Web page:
Despite significant changes to the senior management team, my club Arsenal once again find themselves in a situation where they look like losing a player who has seemingly chosen to run down his contract rather than commit to a new deal. Thinking back to this time last season, we were going through almost identical will-they-won’t-they-sign situations with both Mesut Özil and Alexis Sánchez; in the end the former signed a bumper new deal and the other departed in a swap deal that brought out of favour Henrikh Mkhitaryan from Manchester United to North London.
Finding themselves in an almost carbon-copy situation this year with Aaron Ramsey begs the question of how the club has let itself get to this point again. Is it mismanagement by the club? Is it the balance of power shifting even more to favour the players? Or is it an outcome of ever-spiralling transfer fees? In truth it is probably a combination of all three.
Speaking ahead of the start of the 2017/18 season in relation to the Özil and Sánchez situations, Arsène Wenger said that he thought players running down their contracts would become the norm: “You will see more and more players going into the final year of the contract because no club will want to pay the amount demanded… in the next 10 years, it will become usual.” While the former Arsenal manager’s comments can of course be taken as a defence of the club’s and his (mis)handling of the situation, it does feel that by necessity clubs’ approaches to recruitment and retention of players are changing in football.
Previously it was in a player’s best interests to secure a long-term deal that would protect their earnings against slumps in form and/ or injury, but with so much being paid to players in terms of salary alongside other commercial earnings, is there still the same need for such security amongst the top players? There are also clear advantages to the players of being a ‘free agent’, in that money that would have been used to cover transfer fees will instead go straight to them in the form of signing-on bonuses and inflated wage agreements.
Increasingly clubs are taking more short-term strategic views these days. Now that Arsène Wenger has departed the Premier League scene, Eddie Howe of Bournemouth is the longest serving Premier League manager, having taken up post in October 2012 and securing promotion to the Premier League in 2015. However of the other nineteen managers, eight are in their first season and mind-bogglingly Pep Guardiola and Jose Mourinho rank amongst the ten longest serving despite only arriving at their clubs in the summer of 2016. No doubt as we head into the autumn and the reality of league performance begins to bite, we will see the usual managerial churn once again. Why would clubs offer long term deals to players when they are not sure that the next manager will want them in their squad?
Consider the case of Joe Hart as just one example, first choice for club and country and on a contract that ran through until 2019, and seemingly completely secure in his position at the club. Until Pep Guardiola arrived that is. Hart played one game under the then new Manchester City boss, a Champions League qualifier against Steaua Bucharest, before being farmed out on loan, first to Torino, and then to West Ham, then being sold at a knock down price to Burnley in the summer. Wouldn’t it have been an easier situation to manage without having to factor in the three years that remained on his contract when Guardiola judged him to be surplus to requirements?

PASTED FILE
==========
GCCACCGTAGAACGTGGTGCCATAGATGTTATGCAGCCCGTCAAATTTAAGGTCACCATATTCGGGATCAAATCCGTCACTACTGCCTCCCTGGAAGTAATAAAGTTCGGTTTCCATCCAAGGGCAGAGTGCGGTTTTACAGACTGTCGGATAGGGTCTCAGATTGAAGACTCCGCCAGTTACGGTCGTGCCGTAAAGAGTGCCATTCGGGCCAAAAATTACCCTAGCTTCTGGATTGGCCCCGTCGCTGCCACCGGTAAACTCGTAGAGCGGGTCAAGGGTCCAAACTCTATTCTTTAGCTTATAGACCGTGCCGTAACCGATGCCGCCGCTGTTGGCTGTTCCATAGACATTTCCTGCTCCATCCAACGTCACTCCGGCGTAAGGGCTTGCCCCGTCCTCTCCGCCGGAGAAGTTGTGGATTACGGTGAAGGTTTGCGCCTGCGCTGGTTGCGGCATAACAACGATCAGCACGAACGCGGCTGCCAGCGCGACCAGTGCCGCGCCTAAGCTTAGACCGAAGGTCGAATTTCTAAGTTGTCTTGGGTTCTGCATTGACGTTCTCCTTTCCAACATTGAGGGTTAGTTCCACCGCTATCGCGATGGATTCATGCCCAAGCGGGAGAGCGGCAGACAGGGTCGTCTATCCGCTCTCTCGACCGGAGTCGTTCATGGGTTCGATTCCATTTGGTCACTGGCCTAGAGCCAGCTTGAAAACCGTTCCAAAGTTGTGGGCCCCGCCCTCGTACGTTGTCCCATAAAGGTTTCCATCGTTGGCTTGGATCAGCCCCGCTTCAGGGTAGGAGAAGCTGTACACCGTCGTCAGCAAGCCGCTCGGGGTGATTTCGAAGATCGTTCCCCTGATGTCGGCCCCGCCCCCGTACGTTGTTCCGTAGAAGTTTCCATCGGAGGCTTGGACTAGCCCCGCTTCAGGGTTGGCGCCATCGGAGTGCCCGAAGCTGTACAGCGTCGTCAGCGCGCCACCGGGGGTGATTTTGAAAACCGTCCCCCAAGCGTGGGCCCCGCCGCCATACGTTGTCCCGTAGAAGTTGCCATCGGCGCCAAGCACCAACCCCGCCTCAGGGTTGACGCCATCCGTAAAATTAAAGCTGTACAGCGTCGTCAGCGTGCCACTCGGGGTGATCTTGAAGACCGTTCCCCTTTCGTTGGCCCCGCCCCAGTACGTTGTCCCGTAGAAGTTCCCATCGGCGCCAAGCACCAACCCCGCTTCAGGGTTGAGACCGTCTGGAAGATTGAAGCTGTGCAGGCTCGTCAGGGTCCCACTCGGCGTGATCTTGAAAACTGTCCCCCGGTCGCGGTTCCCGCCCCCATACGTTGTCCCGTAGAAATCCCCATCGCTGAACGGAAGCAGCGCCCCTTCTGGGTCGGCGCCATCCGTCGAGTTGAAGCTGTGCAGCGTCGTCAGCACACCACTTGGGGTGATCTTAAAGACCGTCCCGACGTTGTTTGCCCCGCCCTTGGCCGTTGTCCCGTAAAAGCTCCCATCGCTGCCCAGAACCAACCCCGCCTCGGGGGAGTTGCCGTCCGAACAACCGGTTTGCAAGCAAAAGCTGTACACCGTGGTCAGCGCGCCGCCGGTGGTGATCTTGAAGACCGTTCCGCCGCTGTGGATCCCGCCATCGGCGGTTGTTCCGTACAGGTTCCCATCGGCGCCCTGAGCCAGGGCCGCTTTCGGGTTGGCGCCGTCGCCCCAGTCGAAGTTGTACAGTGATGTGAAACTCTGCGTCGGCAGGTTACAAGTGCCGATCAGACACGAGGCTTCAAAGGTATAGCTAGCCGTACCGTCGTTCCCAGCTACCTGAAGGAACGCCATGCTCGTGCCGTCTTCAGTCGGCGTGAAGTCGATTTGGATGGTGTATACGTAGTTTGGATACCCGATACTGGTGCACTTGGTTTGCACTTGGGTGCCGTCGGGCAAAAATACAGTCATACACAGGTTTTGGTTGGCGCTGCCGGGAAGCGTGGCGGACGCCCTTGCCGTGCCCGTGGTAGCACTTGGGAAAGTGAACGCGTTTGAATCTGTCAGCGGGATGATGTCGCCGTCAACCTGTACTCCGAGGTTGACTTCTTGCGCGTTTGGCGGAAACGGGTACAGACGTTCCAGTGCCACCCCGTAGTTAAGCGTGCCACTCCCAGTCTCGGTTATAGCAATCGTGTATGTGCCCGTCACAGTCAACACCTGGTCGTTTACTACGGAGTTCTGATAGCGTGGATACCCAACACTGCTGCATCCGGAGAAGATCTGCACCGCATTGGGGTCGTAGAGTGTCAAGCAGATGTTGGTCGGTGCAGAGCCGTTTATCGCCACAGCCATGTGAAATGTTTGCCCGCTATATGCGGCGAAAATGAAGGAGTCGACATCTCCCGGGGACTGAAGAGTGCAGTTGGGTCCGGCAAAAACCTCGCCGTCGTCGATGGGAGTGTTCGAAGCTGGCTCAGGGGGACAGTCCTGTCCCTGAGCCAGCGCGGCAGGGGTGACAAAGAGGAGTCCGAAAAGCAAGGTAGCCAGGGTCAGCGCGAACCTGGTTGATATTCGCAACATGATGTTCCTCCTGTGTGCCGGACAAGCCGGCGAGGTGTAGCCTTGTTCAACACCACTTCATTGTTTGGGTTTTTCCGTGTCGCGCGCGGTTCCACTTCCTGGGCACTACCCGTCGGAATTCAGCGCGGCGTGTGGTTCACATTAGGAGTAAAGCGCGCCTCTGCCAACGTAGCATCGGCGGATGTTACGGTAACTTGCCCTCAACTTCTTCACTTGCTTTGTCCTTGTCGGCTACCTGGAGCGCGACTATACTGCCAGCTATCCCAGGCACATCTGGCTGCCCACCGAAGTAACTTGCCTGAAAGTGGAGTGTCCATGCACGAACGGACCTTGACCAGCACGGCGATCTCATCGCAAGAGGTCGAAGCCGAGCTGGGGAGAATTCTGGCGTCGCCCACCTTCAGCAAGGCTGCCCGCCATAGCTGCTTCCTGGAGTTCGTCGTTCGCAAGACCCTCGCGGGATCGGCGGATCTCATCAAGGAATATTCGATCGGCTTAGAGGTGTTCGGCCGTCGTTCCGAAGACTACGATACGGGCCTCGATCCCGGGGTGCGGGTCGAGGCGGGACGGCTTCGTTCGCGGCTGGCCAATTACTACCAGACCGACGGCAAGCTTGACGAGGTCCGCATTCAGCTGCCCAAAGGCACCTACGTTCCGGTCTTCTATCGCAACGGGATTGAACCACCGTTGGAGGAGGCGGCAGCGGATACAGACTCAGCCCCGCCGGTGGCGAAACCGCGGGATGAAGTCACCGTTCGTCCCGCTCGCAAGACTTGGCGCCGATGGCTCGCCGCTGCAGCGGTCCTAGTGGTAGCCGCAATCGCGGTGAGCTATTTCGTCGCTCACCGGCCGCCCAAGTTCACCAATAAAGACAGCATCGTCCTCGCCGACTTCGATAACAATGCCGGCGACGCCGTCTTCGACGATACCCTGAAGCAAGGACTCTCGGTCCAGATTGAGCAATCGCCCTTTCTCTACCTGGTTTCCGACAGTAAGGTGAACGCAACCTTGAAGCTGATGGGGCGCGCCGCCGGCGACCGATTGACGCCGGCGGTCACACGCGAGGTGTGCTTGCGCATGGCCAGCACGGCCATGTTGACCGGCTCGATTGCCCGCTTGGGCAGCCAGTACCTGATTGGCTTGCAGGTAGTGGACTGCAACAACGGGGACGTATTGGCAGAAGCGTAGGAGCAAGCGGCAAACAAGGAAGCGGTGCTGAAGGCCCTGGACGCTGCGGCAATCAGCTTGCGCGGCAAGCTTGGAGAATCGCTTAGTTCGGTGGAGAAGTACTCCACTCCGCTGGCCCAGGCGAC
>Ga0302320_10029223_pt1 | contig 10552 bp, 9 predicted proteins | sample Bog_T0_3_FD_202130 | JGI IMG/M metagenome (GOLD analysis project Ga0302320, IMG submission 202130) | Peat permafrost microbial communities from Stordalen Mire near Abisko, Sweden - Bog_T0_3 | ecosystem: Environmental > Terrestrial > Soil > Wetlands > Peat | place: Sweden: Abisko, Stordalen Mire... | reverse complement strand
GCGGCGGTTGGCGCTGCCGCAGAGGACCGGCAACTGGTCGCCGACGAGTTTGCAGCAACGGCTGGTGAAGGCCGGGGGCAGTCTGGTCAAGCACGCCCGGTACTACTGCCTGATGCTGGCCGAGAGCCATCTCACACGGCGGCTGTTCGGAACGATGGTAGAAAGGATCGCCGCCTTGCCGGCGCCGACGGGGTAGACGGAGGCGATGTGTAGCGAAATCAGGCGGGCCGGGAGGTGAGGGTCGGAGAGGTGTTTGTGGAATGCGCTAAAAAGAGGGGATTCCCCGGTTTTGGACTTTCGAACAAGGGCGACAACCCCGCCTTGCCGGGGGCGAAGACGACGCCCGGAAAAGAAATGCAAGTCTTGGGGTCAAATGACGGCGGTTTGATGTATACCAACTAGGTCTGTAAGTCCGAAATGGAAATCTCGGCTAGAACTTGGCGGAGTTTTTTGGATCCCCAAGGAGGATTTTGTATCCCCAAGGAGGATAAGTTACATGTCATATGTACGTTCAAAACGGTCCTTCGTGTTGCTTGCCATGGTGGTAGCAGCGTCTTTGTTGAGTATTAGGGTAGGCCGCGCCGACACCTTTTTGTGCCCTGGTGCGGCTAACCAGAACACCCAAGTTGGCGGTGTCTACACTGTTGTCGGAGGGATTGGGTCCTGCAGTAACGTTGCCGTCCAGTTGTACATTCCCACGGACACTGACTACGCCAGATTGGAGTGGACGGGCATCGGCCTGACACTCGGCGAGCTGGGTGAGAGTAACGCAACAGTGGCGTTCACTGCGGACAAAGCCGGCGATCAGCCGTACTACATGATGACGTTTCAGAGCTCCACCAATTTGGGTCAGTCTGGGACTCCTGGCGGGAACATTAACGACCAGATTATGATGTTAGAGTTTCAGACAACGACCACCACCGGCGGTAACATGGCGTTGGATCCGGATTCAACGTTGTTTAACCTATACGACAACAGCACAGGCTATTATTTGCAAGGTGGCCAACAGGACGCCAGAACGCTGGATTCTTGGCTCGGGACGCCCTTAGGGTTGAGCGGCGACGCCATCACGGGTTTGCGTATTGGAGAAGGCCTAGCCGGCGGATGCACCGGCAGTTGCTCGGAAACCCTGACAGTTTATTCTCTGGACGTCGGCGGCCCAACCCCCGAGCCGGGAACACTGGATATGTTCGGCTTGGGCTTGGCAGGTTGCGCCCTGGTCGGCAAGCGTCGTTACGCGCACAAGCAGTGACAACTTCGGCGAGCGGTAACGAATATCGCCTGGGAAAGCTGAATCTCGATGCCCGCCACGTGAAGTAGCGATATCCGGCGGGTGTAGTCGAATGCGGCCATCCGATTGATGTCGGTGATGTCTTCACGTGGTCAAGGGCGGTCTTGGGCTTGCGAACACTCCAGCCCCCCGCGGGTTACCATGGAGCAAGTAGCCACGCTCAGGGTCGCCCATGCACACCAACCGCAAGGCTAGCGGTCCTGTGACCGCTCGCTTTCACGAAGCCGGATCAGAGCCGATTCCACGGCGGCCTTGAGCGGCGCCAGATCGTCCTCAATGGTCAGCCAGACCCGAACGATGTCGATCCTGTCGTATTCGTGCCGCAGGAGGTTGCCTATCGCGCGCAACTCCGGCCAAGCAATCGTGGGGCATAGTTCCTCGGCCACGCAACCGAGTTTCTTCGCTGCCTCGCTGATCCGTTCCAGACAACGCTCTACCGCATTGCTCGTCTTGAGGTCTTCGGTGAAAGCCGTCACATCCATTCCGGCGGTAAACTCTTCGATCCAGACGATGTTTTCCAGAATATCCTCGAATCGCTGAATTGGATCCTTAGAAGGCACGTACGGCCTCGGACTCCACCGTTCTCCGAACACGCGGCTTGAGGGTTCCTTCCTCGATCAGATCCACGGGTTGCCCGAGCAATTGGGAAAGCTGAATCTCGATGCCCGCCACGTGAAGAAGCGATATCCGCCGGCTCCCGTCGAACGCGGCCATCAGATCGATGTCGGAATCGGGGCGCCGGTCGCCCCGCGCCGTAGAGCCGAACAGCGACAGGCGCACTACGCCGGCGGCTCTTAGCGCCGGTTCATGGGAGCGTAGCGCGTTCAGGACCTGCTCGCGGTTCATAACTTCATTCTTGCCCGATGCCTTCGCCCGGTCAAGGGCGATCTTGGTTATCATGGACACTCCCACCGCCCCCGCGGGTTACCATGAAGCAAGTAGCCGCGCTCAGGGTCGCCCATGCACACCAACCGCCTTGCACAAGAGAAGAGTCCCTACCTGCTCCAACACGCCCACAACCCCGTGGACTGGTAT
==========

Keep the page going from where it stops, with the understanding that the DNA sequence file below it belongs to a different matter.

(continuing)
Playing devil’s advocate for a moment, is it too much of a stretch of the imagination to reach the conclusion that the Aaron Ramsey contract situation and the lack of funds the club are willing/able to commit to convince him to stay does not have its roots in the mega-bucks allocated to retaining Özil in January? One wonders if, given the choice, new Head Coach Unai Emery might have preferred to have the option of being able to let the mercurial German playmaker go in order to retain Ramsey.
As is so often the case with regard to the finance of sport, we need only look across the Pond for how things might continue to play out. In the States players are treated much more as mercenaries, brought in to do a specific job for a defined but relatively short period of time. This summer NBA uber-star Le Bron James signed a 4-year contract with the Los Angeles Lakers worth a scarcely believable $154 million; he set himself up for the record deal by having the ability to opt out of his previous contract after two years and make himself available to the highest bidder, in this instance the Lakers.
A couple of years ago (2016) vaunted baseball closing pitcher, Aroldis Chapman, started the season with the New York Yankees, only to be dealt to the Chicago Cubs midway through the season when the Yankees judged themselves out of contention for the play-offs; he won the World Series with the Cubs and then re-joined the Yankees ready for the 2017 season start. Could football be showing the early indications that this is a direction in which it is headed?
Just last month after intense speculation in the summer that he was on his way to Barcelona, Paul Pogba went on record as saying: “I still have a contract, I am playing there at the moment, but who knows what will happen in the next few months.” Which would seem as clear a come-and-get-me from a player who has a contract that runs through to 2021 as you could wish to hear; the problem for Pogba is that for his release to be secured any potential suitor would need to find the astronomical transfer fee to do so. If Pogba was, like Ramsey and others, going into the final months of his contract then he would very much be holding all the cards.